In dividend-growth investing, there are as many dividend-growth investing strategies as there are investors, each uniquely suited to the given investor’s personality, risk tolerance/profile, skills, and interests. However, the degree to which these varying investing approaches deliver long-run success is directly tied to the foundation upon which they are built. In this article, we will introduce three essential investing principles that should underpin all investing strategies—universal, core principles that will maximize your potential for long-run success!
As a life-long student of investing, I feel strongly that we can all learn a lot from studying the greats—whether through books, articles, or videos. After all, investing, at its core, is not complicated, nor has it changed over time.
One such person is Warren Buffett—who, in turn, built much of his investing foundation on the wisdom of Benjamin Graham. His decades of annual letters to the Berkshire Hathaway shareholders represent a treasure-trove of insightful investing wisdom—as do his discussions at their annual shareholder meetings.
This article is predicated on a short but profound answer Buffet provided to a question asked of him at the 1995 Berkshire Hathaway Annual Meeting. I feel it reveals the three fundamental principles that underpin all dividend-growth investing success—regardless of your unique strategy, style, or goals.
We’ll examine Buffett’s three investing principles in this article:
The first principle for investing success is to ensure you always have a proper market mindset.
We must always recognize and accept that the market is a probabilistic system—meaning unpredictable volatility is a given. While we may have greater certainty about an outcome over a long time-frame, there can be quite a bit of volatility over shorter periods of time.
The market will swing. In fact, in a five-year period, it is not uncommon (and you should expect it) to see 30-50% price swings in a given stock.
These swings are the result of short-run catalysts and the herd mentality—combining to generate overreactions in both directions… and opportunities for savvy, principled investors!
We should be taking advantage of these swings—not the other way around!
One of the most important quotes from Benjamin Graham’s The Intelligent Investor (chapter 8) is:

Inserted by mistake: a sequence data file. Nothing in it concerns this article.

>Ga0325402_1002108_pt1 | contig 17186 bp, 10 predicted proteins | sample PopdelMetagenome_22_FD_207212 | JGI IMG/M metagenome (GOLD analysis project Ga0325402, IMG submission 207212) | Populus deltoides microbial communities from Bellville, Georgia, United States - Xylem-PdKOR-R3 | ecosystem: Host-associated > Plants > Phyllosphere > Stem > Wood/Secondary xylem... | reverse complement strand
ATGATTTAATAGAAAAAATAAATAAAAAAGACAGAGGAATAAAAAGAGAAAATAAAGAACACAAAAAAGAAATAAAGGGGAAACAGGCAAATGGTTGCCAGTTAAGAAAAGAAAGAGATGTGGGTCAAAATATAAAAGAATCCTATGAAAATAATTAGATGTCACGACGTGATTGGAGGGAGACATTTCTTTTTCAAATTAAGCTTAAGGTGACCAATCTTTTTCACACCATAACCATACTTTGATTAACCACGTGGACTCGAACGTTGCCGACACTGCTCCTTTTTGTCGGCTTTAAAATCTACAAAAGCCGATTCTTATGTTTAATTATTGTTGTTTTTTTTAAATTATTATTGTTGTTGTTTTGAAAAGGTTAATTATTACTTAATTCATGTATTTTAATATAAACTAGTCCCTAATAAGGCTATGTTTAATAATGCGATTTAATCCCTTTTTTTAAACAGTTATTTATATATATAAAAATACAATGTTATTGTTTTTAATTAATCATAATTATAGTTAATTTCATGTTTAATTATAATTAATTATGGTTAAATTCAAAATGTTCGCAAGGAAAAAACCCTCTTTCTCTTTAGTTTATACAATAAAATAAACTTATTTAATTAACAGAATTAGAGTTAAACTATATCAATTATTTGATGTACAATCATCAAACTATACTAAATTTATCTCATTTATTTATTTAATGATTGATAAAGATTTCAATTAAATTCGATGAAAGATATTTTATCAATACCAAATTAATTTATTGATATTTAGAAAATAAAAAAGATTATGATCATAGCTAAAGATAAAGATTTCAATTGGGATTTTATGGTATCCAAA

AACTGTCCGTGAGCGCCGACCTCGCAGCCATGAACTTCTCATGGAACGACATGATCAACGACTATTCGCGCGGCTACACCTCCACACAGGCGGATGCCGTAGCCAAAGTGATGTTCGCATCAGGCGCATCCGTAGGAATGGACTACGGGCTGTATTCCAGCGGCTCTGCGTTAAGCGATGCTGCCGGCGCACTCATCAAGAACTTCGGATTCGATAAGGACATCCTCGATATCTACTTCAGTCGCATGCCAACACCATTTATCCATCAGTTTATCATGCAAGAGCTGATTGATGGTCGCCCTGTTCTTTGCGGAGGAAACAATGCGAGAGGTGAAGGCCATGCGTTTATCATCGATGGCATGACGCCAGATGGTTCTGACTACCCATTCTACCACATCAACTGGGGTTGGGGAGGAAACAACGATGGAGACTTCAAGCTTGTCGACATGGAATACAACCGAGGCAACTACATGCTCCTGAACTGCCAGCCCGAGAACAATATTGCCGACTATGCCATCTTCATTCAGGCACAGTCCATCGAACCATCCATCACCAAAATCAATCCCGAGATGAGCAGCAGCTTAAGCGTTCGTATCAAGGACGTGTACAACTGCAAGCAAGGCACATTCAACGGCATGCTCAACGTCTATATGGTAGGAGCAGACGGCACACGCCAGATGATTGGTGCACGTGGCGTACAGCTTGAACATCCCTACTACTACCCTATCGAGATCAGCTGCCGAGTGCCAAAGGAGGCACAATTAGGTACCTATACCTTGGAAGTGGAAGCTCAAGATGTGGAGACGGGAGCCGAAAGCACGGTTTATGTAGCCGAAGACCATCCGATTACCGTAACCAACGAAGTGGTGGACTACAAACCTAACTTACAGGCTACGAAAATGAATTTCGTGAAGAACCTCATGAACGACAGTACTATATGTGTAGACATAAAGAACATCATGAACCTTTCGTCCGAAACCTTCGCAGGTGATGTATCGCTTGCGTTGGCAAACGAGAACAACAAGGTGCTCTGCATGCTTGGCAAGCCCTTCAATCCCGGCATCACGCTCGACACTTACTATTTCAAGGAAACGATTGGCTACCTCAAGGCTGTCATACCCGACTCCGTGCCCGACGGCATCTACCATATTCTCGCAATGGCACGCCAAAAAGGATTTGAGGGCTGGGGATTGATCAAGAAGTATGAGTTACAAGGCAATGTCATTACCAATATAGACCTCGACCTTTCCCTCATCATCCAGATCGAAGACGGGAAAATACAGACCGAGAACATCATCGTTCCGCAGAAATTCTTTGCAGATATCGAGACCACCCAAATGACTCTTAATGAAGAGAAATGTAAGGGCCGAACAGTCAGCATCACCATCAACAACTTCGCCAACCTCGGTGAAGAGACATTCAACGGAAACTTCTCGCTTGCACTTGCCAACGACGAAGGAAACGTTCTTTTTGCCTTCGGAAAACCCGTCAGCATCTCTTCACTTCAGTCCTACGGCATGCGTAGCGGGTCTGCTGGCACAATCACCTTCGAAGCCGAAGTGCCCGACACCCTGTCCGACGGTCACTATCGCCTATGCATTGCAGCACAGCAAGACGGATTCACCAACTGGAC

“The investor who permits himself to be stampeded or unduly worried by unjustified market declines in his holdings is perversely transforming his basic advantage into a basic disadvantage [emphasis added].”
Failing to grasp this concept and market mindset is one of the fundamental contributing factors to retail-investor failure! They fail to expect volatility and cave to the herd mentality—emotionally selling when they should be confidently buying or at least holding fast.
Graham continues to expound on this principle by writing, “That man [or woman] would be better off if his stocks had no market quotation at all, for he would then be spared the mental anguish caused him by other persons’ mistakes of judgement.”
Dividend-growth investing requires a contrarian mindset—one that embraces volatility and capitalizes on short-run overreactions by the markets (i.e., “other persons’ mistakes of judgement”).
As Buffett has aptly noted, the market is the perfect mechanism to transfer money from the impatient to the patient!
Where and when there is no fundamental reason to justify a price move or swing, we need to have the confidence (intestinal fortitude) to stick with our underlying investment thesis. When price drops below our estimate of intrinsic value or current yield rises above our yield-on-cost (YOC), we need to seize the opportunity and be buyers.
Success comes from buying when others are headed for the exits and there’s blood in the streets. By doing so, we embrace the opportunity the market is providing us with and transfer the herd’s money into our patient pockets—meaning those folks who weren’t prepared for such price swings and have the wrong mindset!
Embracing a market mindset allows us to take advantage of unjustified price swings—not the other way around.
To learn more ways that you can employ the market mindset, I encourage you to read my articles The Paradigm Shift: Embracing the Dividend-Growth Mindset and Investing Zen: 6 Ways to Win the Dividend-Growth Investing Mental Game.
The second principle for investing success is to always invest with a margin of safety.
A stock’s price at any given point in time does not necessarily equal the actual value of the underlying company.
For example, Let’s take a look at the recent price action for Facebook (FB). Over a one-year period of time (364 days), the stock went from a high of $218.62 to a low of $123.02… and then back to a high of $208.66.
That’s a drop of -$95.60 (-43.7%) and a subsequent rise of +$84.64 (+69.6%)!
What was the real value of Facebook? $525 billion, $295 billion, or $501 billion???
Did the value of the company really change that much over the span of just one year?
First, this is a perfect illustration of why having a market mindset (Principle #1) is so important. This is an example of that 50%+ price swing (volatility) you have to expect. This wasn’t a one-time event or something exclusive to Facebook… it happens all the time across the market!